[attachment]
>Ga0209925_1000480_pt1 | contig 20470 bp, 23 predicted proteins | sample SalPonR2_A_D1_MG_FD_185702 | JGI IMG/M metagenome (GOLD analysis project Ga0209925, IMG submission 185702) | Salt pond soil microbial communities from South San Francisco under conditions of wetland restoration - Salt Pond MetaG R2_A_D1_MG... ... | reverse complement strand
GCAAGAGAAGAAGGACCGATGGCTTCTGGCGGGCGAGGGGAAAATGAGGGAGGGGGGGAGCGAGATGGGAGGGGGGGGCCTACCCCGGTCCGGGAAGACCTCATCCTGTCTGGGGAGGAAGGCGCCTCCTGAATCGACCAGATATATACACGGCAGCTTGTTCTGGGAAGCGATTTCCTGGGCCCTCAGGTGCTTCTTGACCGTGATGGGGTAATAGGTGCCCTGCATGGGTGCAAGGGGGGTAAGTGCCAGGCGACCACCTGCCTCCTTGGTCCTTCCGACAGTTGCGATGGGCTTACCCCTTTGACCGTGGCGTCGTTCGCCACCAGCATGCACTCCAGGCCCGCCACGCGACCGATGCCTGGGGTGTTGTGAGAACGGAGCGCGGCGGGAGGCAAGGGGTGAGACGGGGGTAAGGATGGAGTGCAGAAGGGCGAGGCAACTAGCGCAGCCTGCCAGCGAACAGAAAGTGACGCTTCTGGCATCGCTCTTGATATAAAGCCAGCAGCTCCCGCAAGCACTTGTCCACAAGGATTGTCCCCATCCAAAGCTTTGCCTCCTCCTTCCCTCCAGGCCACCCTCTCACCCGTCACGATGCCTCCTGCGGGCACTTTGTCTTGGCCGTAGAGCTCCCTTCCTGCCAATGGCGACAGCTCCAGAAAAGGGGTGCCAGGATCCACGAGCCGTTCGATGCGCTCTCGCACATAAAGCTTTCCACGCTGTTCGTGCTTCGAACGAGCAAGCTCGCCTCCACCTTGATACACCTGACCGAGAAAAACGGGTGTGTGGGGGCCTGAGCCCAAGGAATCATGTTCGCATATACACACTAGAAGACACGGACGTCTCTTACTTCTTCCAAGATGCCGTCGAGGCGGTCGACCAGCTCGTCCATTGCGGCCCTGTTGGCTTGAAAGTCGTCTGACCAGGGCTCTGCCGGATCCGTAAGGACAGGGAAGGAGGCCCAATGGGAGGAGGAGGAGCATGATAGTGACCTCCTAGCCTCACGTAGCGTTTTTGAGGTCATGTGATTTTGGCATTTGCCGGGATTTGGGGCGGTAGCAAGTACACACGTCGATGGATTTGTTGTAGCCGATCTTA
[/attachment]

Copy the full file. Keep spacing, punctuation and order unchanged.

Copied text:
>Ga0209925_1000480_pt1 | contig 20470 bp, 23 predicted proteins | sample SalPonR2_A_D1_MG_FD_185702 | JGI IMG/M metagenome (GOLD analysis project Ga0209925, IMG submission 185702) | Salt pond soil microbial communities from South San Francisco under conditions of wetland restoration - Salt Pond MetaG R2_A_D1_MG... ... | reverse complement strand
GCAAGAGAAGAAGGACCGATGGCTTCTGGCGGGCGAGGGGAAAATGAGGGAGGGGGGGAGCGAGATGGGAGGGGGGGGCCTACCCCGGTCCGGGAAGACCTCATCCTGTCTGGGGAGGAAGGCGCCTCCTGAATCGACCAGATATATACACGGCAGCTTGTTCTGGGAAGCGATTTCCTGGGCCCTCAGGTGCTTCTTGACCGTGATGGGGTAATAGGTGCCCTGCATGGGTGCAAGGGGGGTAAGTGCCAGGCGACCACCTGCCTCCTTGGTCCTTCCGACAGTTGCGATGGGCTTACCCCTTTGACCGTGGCGTCGTTCGCCACCAGCATGCACTCCAGGCCCGCCACGCGACCGATGCCTGGGGTGTTGTGAGAACGGAGCGCGGCGGGAGGCAAGGGGTGAGACGGGGGTAAGGATGGAGTGCAGAAGGGCGAGGCAACTAGCGCAGCCTGCCAGCGAACAGAAAGTGACGCTTCTGGCATCGCTCTTGATATAAAGCCAGCAGCTCCCGCAAGCACTTGTCCACAAGGATTGTCCCCATCCAAAGCTTTGCCTCCTCCTTCCCTCCAGGCCACCCTCTCACCCGTCACGATGCCTCCTGCGGGCACTTTGTCTTGGCCGTAGAGCTCCCTTCCTGCCAATGGCGACAGCTCCAGAAAAGGGGTGCCAGGATCCACGAGCCGTTCGATGCGCTCTCGCACATAAAGCTTTCCACGCTGTTCGTGCTTCGAACGAGCAAGCTCGCCTCCACCTTGATACACCTGACCGAGAAAAACGGGTGTGTGGGGGCCTGAGCCCAAGGAATCATGTTCGCATATACACACTAGAAGACACGGACGTCTCTTACTTCTTCCAAGATGCCGTCGAGGCGGTCGACCAGCTCGTCCATTGCGGCCCTGTTGGCTTGAAAGTCGTCTGACCAGGGCTCTGCCGGATCCGTAAGGACAGGGAAGGAGGCCCAATGGGAGGAGGAGGAGCATGATAGTGACCTCCTAGCCTCACGTAGCGTTTTTGAGGTCATGTGATTTTGGCATTTGCCGGGATTTGGGGCGGTAGCAAGTACACACGTCGATGGATTTGTTGTAGCCGATCTTA